Just read it. If only to understand why such terms as friendly-fire are an abomination.

Finally, though, as to the words “hard work”. Well, you don’t have to be an Einstein to know (in the words of Thomas Edison) that, “Genius is one percent inspiration, ninety-nine percent perspiration“. You know what? You’ve got to sweat over it. And you’ve got to keep working at it, every day!

So why don’t you come and join me at Helium (where I go by the name Hadiran Brand, don’t ask!) or join one of the other many writing communities out there.

Move over Elvis, the new King is style…

09 TN State Fair #174: Elvis Impersonator

09 TN State Fair #174: Elvis Impersonator (Photo credit: SeeMidTN.com (aka Brent))

I’m just a hunk, a hunk of burnin’ love
Just a-hunk, a-hunk o’ burnin’ lo-ve!


A Hunger Strike of the Soul

Today I’ve started my own personal moratorium on reading books. I admit it’s not the healthiest stance for a writer to take. But due to the complete indifference with which my own novel has been met by the world, I feel my decision to be entirely justified (see Missing Zero eBook at Barnes and Noble:  http://www.barnesandnoble.com/w/missing-zero-lorem-ipsum/1114301801?ean=2940045109604)

Truman Capote, 1959.

Truman Capote, 1959. (Photo credit: Wikipedia)

Everyone says a writer needs to be widely read. Well, I’ve done that. I’ve read my way through a large chunk of Western literature. From Hamsun, Herman Melville and Gogol through to Iain Banks, Hunter S and Philip K Dick. I’ve read ’em all. Enjoyed them, too, mostly.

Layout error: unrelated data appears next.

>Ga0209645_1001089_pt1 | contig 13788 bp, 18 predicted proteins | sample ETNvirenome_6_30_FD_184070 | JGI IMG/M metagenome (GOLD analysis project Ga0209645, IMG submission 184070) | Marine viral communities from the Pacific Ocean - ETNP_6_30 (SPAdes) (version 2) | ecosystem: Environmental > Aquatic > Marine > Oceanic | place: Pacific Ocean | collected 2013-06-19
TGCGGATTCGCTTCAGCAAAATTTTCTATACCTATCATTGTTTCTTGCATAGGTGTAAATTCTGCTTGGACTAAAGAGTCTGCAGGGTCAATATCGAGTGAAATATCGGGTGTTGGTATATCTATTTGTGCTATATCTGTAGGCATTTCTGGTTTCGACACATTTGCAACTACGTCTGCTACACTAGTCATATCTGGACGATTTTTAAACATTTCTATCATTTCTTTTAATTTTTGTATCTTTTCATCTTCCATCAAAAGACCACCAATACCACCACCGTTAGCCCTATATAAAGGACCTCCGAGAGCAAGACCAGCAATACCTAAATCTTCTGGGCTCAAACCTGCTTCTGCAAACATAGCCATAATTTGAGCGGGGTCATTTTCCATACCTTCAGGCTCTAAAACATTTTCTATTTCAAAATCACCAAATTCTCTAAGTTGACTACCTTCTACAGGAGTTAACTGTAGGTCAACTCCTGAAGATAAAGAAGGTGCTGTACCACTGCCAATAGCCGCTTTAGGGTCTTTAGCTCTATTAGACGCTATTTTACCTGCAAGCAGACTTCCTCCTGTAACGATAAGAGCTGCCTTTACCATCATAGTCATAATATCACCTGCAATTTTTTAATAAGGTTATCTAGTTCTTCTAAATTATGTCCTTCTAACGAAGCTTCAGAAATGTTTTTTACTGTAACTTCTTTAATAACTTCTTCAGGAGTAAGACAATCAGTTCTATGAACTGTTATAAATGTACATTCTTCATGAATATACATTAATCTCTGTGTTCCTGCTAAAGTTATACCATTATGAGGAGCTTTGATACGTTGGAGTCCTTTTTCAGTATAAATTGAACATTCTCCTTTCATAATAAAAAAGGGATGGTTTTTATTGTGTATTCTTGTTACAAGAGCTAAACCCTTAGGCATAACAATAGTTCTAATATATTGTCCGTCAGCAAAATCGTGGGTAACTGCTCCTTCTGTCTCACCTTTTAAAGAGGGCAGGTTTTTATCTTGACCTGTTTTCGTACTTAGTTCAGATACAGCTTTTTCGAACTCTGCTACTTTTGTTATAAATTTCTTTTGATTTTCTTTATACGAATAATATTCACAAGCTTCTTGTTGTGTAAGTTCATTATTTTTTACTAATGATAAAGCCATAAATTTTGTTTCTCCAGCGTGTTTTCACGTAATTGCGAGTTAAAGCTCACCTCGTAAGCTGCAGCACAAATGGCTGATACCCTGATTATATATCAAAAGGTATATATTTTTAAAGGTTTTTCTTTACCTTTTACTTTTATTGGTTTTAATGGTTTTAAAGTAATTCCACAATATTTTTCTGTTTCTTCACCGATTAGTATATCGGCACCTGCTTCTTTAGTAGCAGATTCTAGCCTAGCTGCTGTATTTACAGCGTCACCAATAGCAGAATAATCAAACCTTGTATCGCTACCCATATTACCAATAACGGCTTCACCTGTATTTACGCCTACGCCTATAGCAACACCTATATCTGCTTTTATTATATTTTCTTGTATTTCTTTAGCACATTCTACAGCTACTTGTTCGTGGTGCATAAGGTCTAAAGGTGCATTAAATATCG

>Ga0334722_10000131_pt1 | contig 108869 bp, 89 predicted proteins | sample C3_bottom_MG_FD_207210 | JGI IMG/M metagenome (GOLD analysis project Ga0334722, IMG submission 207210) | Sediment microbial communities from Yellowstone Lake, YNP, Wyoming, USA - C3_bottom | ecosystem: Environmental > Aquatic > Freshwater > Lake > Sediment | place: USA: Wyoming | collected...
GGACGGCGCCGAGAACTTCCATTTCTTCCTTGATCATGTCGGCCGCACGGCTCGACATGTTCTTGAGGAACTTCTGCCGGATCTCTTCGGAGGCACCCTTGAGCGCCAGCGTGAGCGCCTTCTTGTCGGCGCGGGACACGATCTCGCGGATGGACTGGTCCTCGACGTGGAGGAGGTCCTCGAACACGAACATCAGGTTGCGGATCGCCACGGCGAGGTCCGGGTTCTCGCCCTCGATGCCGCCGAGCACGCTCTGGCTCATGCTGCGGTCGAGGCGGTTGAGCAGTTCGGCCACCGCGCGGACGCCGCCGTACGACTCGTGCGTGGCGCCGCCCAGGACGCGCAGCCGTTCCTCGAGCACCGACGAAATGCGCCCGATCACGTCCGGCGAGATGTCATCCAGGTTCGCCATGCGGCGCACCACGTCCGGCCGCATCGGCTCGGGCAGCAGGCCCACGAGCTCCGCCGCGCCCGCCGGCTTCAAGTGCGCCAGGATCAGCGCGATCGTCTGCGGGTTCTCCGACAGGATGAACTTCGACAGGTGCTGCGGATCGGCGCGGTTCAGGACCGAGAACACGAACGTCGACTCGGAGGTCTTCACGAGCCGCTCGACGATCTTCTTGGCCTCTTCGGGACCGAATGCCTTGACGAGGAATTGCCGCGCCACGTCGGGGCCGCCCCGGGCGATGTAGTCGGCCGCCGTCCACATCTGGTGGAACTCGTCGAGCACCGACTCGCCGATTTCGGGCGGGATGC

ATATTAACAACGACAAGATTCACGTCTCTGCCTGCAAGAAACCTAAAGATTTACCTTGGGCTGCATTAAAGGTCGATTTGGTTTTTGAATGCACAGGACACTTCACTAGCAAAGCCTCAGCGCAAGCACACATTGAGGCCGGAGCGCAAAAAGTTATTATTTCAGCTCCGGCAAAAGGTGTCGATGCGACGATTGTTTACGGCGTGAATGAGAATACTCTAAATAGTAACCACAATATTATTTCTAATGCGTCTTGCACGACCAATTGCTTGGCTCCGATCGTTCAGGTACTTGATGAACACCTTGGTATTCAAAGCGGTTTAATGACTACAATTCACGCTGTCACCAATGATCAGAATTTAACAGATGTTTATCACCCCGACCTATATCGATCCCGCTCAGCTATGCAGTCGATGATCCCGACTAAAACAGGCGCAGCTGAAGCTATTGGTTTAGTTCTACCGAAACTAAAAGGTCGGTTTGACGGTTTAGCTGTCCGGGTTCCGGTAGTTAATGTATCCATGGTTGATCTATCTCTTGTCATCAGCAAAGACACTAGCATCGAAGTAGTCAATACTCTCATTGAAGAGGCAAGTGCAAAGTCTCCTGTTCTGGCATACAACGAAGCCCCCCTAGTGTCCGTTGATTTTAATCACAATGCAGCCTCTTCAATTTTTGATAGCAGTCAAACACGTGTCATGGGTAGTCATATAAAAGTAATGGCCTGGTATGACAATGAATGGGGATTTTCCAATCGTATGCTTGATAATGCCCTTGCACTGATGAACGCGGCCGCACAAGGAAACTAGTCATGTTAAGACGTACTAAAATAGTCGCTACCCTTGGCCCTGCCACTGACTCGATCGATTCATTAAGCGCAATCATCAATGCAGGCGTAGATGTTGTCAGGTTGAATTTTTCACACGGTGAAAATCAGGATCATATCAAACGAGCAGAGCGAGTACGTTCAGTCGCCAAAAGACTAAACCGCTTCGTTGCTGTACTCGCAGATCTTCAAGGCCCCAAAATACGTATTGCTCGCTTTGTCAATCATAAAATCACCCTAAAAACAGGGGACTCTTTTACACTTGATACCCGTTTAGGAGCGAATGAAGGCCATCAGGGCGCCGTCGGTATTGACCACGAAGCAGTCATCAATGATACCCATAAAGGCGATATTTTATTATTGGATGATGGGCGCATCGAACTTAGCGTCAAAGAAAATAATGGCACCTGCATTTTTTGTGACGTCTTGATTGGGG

But enough is enough! I’m Beat – and my inner Neal Cassady’s feeling about as jittery as a jack rabbit juiced up on java. I can’t sit still; I’ve got to do something. Something to save my novel from sinking into oblivion, like a shipwrecked Spanish galleon consigned to the ocean floor’s murky depths, its cargo of untold treasure lost to all.

Forgive me. I’m getting carried away by own personal sense of loss. We writers are a self-obsessed lot. What I’m trying to say is that I’m starting a hunger strike, a hunger strike of the soul. I’m not holding anybody else accountable, believe me. My protest is aimed solely at the muses who led me astray in the writing of my novel to begin with. Although, admittedly, by not reading the esteemed works of others I seek to express my dissatisfaction with the status of unsigned authors, more generally.

Stupid? Most certainly. Childish and self-centred? Undoubtedly. But I don’t feel I have much choice left to me as an alternative. Certainly, also, by not reading it leaves me far more time to write, which I am using to create this blog among other things. Stuff Hemingway and Tolstoy, good riddance to George Orwell and Truman Capote! I’m going to listen to my own wise counsel for a change and indulge my own literary whims and fantasies.

And if you’ve followed me this far, I suggest to you that you do the same. Don’t waste time endlessly pouring over the “supposed” masterpieces of world literature, go and make some of your own. Anyone can claim to be a brilliant reader, but not everyone’s got the guts to be a failed novelist. Just get used to going hungry, now and then, and (like me) you’ll do fine!